This was rendered almost impossible to answer by a lack of empirical data on the effectiveness of coaching. It was seen that coaching at the Centre had improved personal and consequently business performance but there was no meaningful data to illustrate by how much.

So, although it would have been fairly straightforward to collect data on say, the salaries of the coaches, the costs of their own training in coaching skills, the costs of their materials, etc, this data would likely be unilluminating without quantifying the benefits in a similar way.


4.1 Outcome

This research looked in some depth at the subject of coaching in the workplace and sought to develop insights into the subject beyond those uncovered by the critical review of the literature.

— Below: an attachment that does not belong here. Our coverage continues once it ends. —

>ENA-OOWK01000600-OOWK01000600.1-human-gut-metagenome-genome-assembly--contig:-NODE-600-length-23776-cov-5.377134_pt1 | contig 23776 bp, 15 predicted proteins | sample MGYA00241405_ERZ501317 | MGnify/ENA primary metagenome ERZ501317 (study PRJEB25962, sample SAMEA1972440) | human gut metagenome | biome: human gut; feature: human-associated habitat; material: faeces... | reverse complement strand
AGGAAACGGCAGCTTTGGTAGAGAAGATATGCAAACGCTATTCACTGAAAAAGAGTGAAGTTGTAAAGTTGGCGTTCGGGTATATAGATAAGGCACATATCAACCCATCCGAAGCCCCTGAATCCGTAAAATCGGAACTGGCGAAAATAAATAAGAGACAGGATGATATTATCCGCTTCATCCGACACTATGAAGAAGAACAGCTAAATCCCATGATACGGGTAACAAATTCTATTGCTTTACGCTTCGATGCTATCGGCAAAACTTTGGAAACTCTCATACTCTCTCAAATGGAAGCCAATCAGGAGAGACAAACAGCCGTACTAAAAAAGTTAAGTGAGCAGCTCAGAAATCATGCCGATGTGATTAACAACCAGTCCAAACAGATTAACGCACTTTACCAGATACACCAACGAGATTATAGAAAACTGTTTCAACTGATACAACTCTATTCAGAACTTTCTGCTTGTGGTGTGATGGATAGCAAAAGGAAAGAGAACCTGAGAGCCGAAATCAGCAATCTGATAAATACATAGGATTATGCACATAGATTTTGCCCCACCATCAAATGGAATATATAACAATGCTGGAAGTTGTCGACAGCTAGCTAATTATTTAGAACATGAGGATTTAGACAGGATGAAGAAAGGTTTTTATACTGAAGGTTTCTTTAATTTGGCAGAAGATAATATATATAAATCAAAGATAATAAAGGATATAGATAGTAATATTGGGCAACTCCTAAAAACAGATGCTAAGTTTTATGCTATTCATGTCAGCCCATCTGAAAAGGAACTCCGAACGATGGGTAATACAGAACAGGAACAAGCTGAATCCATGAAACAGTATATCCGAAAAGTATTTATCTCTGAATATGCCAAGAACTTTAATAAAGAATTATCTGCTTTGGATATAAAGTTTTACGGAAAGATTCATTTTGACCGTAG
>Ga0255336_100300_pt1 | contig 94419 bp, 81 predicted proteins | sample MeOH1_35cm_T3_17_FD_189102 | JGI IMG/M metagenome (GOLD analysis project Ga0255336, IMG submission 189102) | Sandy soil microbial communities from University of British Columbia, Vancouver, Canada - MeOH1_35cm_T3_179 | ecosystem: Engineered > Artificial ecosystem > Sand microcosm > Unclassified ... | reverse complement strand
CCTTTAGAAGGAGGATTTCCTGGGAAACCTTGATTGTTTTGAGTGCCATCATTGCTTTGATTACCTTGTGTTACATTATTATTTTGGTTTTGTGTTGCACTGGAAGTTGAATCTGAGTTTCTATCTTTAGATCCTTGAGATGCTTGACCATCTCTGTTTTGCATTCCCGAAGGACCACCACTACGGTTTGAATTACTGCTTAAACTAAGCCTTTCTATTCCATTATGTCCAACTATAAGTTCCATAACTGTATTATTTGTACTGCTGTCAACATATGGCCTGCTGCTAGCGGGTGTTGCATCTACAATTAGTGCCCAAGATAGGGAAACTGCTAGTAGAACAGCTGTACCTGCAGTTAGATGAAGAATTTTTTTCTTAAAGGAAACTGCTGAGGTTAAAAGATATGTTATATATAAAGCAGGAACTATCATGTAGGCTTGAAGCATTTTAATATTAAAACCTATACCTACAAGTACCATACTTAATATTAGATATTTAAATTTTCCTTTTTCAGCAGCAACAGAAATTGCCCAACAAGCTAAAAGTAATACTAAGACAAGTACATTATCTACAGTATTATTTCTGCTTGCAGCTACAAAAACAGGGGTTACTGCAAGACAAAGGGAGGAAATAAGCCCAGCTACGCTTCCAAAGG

Throughout the research it was difficult to arrive at a definition of coaching that might be accepted universally. Instead it was discovered that there are many 'variations on a theme' and that confusion may surround exactly what activities constitute coaching in organisations. Whilst it is acknowledged that this may be of little relevance in practical terms - as long as performance improves - it may be difficult to evaluate the effectiveness of coaching if its exact nature remains unclear. It is sensible that organisations articulate a definition of coaching with which they can live comfortably and which serves to provide its coaches with a useable framework.